Wij gebruiken een aantal cookies om u de best mogelijke browser ervaring te bieden. Door deze website te blijven gebruiken, gaat u akkoord met ons gebruik van cookies. U kunt hier meer leren over ons cookie-beleid of door op de link te klikken onderaan iedere pagina van onze website.
Asian markets were unable to escape the risk aversion, with equity performance from Australia and Japan to China and Hong Kong swimming in red.
China no doubt suffered the most. Domestic markets continued to be beaten down, enduring large intraday swings, as Beijing struggled to soothe frayed sentiments. Notwithstanding several market-friendly measures, which would have worked in the recent past, the ferociousness of the stock market’s fall was a clear signal to the authorities that any perceived control over market sentiment is pure fantasy. They might be learning it the hard way now, especially if the disorderly market conduct continues to persist, which we think is very likely.
However, I feel it may be premature to dismiss the government initiatives. Policies take time to work their way through the system before sentiments can be more permanently altered. For now, the mood is verging on panic. It is extremely hard to calm a bear who is in a rage – not impossible, but tough.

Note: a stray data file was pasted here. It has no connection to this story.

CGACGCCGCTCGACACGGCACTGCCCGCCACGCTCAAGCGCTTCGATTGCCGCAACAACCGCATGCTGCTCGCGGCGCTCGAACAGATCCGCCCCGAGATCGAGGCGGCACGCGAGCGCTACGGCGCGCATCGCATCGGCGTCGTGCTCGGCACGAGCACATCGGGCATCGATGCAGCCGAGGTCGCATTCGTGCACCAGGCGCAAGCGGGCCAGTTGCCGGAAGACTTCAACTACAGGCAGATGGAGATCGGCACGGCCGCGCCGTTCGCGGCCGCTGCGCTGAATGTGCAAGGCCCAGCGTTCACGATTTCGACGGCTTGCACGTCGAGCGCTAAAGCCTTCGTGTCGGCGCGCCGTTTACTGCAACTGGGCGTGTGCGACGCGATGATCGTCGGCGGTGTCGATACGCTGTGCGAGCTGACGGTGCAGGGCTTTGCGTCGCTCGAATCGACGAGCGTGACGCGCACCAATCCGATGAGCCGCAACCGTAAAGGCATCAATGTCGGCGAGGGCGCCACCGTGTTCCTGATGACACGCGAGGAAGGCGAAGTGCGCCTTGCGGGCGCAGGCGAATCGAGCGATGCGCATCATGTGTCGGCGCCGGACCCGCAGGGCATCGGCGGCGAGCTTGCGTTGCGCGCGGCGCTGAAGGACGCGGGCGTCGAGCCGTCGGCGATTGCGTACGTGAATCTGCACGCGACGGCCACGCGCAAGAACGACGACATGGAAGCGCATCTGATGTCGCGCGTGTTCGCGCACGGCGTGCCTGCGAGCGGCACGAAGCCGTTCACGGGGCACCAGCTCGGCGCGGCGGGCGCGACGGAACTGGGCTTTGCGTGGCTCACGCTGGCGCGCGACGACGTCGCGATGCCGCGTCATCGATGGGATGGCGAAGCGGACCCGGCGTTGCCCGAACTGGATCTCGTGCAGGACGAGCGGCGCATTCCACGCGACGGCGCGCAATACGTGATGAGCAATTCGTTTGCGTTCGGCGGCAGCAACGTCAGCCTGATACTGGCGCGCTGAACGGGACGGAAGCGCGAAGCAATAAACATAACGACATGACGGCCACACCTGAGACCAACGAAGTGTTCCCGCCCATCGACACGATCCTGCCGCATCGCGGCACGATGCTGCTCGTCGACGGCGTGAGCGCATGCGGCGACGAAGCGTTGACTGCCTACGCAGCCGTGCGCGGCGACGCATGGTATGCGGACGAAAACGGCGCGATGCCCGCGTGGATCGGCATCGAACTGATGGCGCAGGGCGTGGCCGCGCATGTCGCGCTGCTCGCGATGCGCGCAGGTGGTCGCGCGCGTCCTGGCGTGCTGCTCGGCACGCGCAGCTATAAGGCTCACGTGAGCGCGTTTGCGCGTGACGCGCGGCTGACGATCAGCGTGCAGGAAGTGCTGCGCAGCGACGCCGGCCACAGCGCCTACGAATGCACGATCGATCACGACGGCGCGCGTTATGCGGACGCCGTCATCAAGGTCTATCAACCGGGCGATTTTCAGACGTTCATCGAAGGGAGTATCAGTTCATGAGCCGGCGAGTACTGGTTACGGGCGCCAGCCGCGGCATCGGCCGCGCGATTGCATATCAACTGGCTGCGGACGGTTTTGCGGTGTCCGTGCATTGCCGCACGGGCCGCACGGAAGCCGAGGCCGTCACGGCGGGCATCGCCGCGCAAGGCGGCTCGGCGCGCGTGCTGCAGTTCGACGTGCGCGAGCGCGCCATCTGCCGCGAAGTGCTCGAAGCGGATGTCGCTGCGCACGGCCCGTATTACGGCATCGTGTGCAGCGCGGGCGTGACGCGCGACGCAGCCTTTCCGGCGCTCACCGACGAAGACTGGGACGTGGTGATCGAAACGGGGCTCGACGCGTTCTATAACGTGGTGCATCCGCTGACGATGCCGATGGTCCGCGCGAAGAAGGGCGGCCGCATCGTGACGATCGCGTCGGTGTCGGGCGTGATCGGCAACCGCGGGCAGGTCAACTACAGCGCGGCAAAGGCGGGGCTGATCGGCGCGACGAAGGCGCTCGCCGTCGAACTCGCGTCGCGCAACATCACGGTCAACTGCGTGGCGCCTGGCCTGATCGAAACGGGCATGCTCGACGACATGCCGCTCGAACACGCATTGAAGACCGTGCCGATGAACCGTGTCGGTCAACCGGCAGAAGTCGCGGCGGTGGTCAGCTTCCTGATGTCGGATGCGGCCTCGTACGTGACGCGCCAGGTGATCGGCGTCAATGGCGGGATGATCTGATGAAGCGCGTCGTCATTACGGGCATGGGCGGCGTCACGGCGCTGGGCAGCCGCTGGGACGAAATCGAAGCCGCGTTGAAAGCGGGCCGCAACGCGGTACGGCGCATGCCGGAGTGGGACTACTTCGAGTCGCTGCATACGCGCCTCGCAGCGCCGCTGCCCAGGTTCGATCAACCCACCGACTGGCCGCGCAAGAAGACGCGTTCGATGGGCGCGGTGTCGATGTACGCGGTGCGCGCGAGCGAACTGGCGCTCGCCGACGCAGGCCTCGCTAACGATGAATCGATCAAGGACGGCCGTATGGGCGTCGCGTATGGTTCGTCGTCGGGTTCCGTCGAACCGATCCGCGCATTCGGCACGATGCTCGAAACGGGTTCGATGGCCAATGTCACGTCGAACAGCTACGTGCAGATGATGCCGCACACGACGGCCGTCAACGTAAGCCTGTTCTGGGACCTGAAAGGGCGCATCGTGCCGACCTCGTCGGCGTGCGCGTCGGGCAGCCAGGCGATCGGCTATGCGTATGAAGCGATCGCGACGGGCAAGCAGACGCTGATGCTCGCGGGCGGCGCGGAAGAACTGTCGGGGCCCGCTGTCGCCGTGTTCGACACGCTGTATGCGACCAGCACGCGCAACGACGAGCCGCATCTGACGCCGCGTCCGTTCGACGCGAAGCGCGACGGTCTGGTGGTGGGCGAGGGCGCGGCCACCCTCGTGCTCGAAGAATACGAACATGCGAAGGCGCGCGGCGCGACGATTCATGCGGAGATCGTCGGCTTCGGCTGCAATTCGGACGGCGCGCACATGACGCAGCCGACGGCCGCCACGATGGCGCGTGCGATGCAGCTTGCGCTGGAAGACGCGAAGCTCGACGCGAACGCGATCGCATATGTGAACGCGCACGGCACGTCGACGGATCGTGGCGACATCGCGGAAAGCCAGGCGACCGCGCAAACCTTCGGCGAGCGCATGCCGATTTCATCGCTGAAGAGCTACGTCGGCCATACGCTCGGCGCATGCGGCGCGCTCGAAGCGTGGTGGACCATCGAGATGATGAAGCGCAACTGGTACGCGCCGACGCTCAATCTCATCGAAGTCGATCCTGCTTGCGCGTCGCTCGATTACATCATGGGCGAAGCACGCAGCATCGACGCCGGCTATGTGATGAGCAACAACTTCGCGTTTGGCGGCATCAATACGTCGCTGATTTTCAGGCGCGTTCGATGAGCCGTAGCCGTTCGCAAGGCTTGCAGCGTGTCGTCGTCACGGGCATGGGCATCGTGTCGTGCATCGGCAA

Some of the latest measures seem to be decent. The explicit permission given to brokerages to rollover margin debt is one, which in theory should help to slow the closure of margin loans. The fact it did not, at least not immediately, suggests the Chinese brokers are more concerned with managing risks. However, the problem is that, as the Chinese markets go further south, more margin calls will be issued until the brokers decide the risk has fallen to a level they are comfortable with. In the meantime, I expect Chinese stocks to remain under pressure.
Turning to Europe, Greece will remain on the radar of many traders. Adding to the shivers are polls showing the outcome of Sunday’s referendum is too close to call. According to a GPO poll of 1000 people cited by euro2day.gr, 47% says ‘yes’ while 43% are in the ‘no’ camp. While Greek PM Tsipras is advocating a ‘no’ vote, he has stated that he will respect the wishes of the people if the outcome is a ‘yes’, while his finance chief Yanis Varoufakis said he will resign if the public does not side with them. Grexit remains a real possibility and, with several commercial debt repayments coming up over the next week or so, a clear Greek default (instead of being ‘in arrears’) is on the horizon.
Meanwhile, spillover risks from international developments may have muddied the backdrop for the Fed to hike rates. While the US non-farm payrolls remained above 200,000, the sharp drop in the size of the labour force distorted the unemployment rate, which fell to over a seven-year low of 5.3%. Additionally, wage growth stayed stagnant. The job market still looks fairly solid but wage growth is still weak and a risk for lift-off expectations.